ISSUE 481: The high tech office

January 12-18, 1999


Small businesses now have cheaper, easier options for networking PCs via phone jacks and power outlets

You can get a lot done with a computer by itself.

But, sort of like sex, there are many more possibilities when your computer is connected to others. (Probably not a metaphor I should pursue any further in this publication.)

Large enterprises have known this for some time. Most big business computers are connected to a network, share printers and have access to customer, sales and pricing databases, e-mail and, perhaps, to the Internet.

Many smaller businesses and even home offices have multiple computers. An estimated 15 - 20 million North American homes have more than one PC. Few of these are networked together, however.

Sometimes it's a question of perceived cost and complexity. That's no longer as true as it used to be. Large networks use dedicated servers, often run specialized network operating systems such as Novell Netware or NT Server, and may have staff working full-time as network managers.

Smaller networks, however, can often function just fine using the networking capabilities built right into Windows 95 or 98, or even the older Windows for Workgroups. Macs, of course, have had simple networking built in for ages.

In many cases, a bigger stumbling block turns out to be the cables -- the wiring that connects the computers on the network. Cabling together a couple of computers in the same area isn't hard, but spread the computers over several rooms and it becomes a bigger issue. And, in a home office, just try to discreetly run 100 feet of neon blue or yellow Ethernet cable between different rooms or floors! Tearing open the walls and ceilings to discreetly lay cable is out of the question for most homes and offices.

Lately, at least three different technologies have emerged aiming at letting smaller businesses and home users network their computers while avoiding the cabling hassles.

* The Home Phoneline Networking Alliance (HomePNA) is promoting a standard that allows existing phone wiring to carry multiple signals at the same time. BC Tel already uses this technology, allowing the same phone cables to carry voice messages on the low frequencies, while getting high-speed ADSL Internet signals over higher frequencies. A HomePNA network adds another frequency range for networking signals, without affecting either voice phone or Internet communications.

To make any phone jack a networking port, you'll need to add special adapter cards, which will work together with existing Ethernet adapters, sending data at 1 Mb per second, which is about a tenth of standard Ethernet speeds but adequate for basic networking. Future generations promise full 10 Mbps speeds. Tut Systems is licensing the technology to a number of companies; Boca Research's Home Area Networking Kit is just starting to ship, costing about $260 to connect two PCs.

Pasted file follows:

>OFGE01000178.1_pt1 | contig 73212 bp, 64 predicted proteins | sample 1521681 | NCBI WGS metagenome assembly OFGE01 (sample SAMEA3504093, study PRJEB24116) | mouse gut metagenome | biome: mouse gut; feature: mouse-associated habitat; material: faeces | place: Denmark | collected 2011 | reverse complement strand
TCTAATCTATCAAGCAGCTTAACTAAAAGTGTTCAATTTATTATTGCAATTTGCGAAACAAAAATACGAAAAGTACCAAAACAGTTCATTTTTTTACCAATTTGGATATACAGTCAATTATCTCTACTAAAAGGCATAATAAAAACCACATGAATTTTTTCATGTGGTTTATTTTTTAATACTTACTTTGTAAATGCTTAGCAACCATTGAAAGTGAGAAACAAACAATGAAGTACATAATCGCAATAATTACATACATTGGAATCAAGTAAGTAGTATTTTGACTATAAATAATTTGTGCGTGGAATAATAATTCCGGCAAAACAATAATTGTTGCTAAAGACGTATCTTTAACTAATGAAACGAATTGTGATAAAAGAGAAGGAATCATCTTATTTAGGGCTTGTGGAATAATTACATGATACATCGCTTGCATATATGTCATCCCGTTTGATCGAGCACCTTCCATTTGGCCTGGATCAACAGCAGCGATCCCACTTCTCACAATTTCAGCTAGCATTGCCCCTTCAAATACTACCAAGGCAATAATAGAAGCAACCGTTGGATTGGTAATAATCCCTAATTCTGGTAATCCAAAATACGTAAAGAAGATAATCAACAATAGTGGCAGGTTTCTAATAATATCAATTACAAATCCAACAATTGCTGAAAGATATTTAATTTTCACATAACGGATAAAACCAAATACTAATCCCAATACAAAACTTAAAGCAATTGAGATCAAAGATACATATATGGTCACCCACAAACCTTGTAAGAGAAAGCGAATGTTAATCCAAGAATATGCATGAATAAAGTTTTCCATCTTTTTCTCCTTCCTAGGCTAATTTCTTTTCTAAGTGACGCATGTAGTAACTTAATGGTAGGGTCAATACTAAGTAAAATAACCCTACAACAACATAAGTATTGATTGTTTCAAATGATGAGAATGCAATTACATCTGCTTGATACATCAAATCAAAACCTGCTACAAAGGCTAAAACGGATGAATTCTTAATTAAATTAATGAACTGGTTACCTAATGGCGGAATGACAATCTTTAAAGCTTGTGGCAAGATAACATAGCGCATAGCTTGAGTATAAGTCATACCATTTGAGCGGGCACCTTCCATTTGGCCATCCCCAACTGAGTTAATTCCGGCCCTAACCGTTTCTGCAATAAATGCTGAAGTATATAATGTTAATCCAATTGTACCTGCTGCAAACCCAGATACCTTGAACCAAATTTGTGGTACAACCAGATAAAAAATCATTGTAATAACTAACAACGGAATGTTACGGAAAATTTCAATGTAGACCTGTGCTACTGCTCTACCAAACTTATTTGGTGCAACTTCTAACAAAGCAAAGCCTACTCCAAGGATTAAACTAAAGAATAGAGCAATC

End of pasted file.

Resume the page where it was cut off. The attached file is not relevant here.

* Another option is to send the network signals through your home or office's electrical wiring. Utah-based Interlogis (www.interlogis.com) is selling the PassPort Plug-In Network, which connects to a computer's parallel (printer) port and plugs into a standard 110-volt electrical outlet. (There's a pass-through, allowing you to continue to use your printer.) With a speed of 350 Kbps, it's about one-third the speed of the phoneline equivalent -- about the speed of reading and writing a floppy diskette. Interlogis is hoping to ramp that speed up to about 1.5 Mbps next year. While slow, it's adequate for sharing a printer or sharing datafiles between a small number of computers.

Cost is about $300 to connect a pair of computers. Unlike the phoneline equivalent, standard Ethernet cards and hubs are not needed.

* But who needs wires at all? Again, an industry consortium -- in this case, the Home Radio Frequency Working Group -- is promoting the use of the 2.4-GHz radio band for wireless networking. Current products transmit data at speeds of 1.6 Mbps. Diamond Multimedia's Homefree product, for example, is available locally for about $325 to connect a pair of computers.

Because these products transmit over only a small area (think home and backyard), there's no worry that everyone in the neighbourhood will have access to your network's data.

Even though most laptops and handhelds, and some printers, include infrared (IR) wireless capabilities, this technology is not in the running -- to connect, devices need to be pointing at one another.

Reports out of Denmark suggest there are, however, some innovative uses for this technology, though not what most users want to hear! 3Com's PalmPilot is the best-selling handheld computer; the newer PalmPilot III includes an IR port. Word is out that they can be "trained" to learn the behaviour of other infrared devices -- for example, TV remotes or, more ominously, to open locked car doors.

Luckily, this is unlikely to become a favoured technique for car thieves. Besides needing to buy a $400 - $500 PalmPilot in order to intercept the signal, the thief would have to sneak between a car owner and the car being unlocked at the exact moment the remote unlock signal was being sent.

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Alan Zisman is a Vancouver educator, writer, and computer specialist. He can be reached at E-mail Alan